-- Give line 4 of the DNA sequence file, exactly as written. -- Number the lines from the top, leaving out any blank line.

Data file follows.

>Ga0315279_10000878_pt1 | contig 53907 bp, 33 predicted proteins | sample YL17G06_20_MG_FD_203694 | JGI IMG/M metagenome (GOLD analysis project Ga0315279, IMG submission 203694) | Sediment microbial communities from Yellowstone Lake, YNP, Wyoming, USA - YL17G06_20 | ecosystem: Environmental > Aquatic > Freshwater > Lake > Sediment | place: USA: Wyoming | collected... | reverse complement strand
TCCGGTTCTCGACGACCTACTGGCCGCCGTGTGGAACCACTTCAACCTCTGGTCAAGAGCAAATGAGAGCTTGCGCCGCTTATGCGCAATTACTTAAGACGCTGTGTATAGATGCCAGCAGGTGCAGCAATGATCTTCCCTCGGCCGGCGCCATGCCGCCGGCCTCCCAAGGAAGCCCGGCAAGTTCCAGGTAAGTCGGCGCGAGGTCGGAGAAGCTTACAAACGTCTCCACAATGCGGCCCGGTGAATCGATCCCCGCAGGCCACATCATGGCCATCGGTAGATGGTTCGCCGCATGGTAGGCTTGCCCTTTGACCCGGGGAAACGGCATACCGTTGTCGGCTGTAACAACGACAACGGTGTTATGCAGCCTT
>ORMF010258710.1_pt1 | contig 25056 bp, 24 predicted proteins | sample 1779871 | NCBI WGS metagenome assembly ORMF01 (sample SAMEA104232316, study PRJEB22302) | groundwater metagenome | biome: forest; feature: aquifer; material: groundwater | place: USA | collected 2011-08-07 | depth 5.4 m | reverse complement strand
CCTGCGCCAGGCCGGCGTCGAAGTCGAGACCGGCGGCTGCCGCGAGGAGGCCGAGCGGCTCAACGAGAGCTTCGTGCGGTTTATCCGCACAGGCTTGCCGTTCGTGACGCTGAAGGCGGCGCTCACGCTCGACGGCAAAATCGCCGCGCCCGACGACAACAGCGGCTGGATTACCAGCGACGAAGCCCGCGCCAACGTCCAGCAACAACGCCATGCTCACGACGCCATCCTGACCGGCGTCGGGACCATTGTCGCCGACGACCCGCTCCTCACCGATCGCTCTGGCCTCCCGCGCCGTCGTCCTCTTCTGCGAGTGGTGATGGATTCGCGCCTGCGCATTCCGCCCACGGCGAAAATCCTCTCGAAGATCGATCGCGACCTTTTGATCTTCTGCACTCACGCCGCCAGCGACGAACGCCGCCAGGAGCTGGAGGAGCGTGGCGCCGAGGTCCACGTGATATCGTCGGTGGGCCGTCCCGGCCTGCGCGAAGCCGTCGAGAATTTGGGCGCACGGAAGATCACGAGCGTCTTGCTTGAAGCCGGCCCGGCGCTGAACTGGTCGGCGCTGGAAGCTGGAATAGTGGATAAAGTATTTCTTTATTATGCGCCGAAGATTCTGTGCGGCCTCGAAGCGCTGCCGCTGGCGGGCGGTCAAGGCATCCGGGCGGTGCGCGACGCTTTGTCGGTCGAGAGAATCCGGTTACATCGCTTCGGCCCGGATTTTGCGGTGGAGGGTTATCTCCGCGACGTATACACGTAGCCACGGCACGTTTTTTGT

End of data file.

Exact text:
CCTGCGCCAGGCCGGCGTCGAAGTCGAGACCGGCGGCTGCCGCGAGGAGGCCGAGCGGCTCAACGAGAGCTTCGTGCGGTTTATCCGCACAGGCTTGCCGTTCGTGACGCTGAAGGCGGCGCTCACGCTCGACGGCAAAATCGCCGCGCCCGACGACAACAGCGGCTGGATTACCAGCGACGAAGCCCGCGCCAACGTCCAGCAACAACGCCATGCTCACGACGCCATCCTGACCGGCGTCGGGACCATTGTCGCCGACGACCCGCTCCTCACCGATCGCTCTGGCCTCCCGCGCCGTCGTCCTCTTCTGCGAGTGGTGATGGATTCGCGCCTGCGCATTCCGCCCACGGCGAAAATCCTCTCGAAGATCGATCGCGACCTTTTGATCTTCTGCACTCACGCCGCCAGCGACGAACGCCGCCAGGAGCTGGAGGAGCGTGGCGCCGAGGTCCACGTGATATCGTCGGTGGGCCGTCCCGGCCTGCGCGAAGCCGTCGAGAATTTGGGCGCACGGAAGATCACGAGCGTCTTGCTTGAAGCCGGCCCGGCGCTGAACTGGTCGGCGCTGGAAGCTGGAATAGTGGATAAAGTATTTCTTTATTATGCGCCGAAGATTCTGTGCGGCCTCGAAGCGCTGCCGCTGGCGGGCGGTCAAGGCATCCGGGCGGTGCGCGACGCTTTGTCGGTCGAGAGAATCCGGTTACATCGCTTCGGCCCGGATTTTGCGGTGGAGGGTTATCTCCGCGACGTATACACGTAGCCACGGCACGTTTTTTGT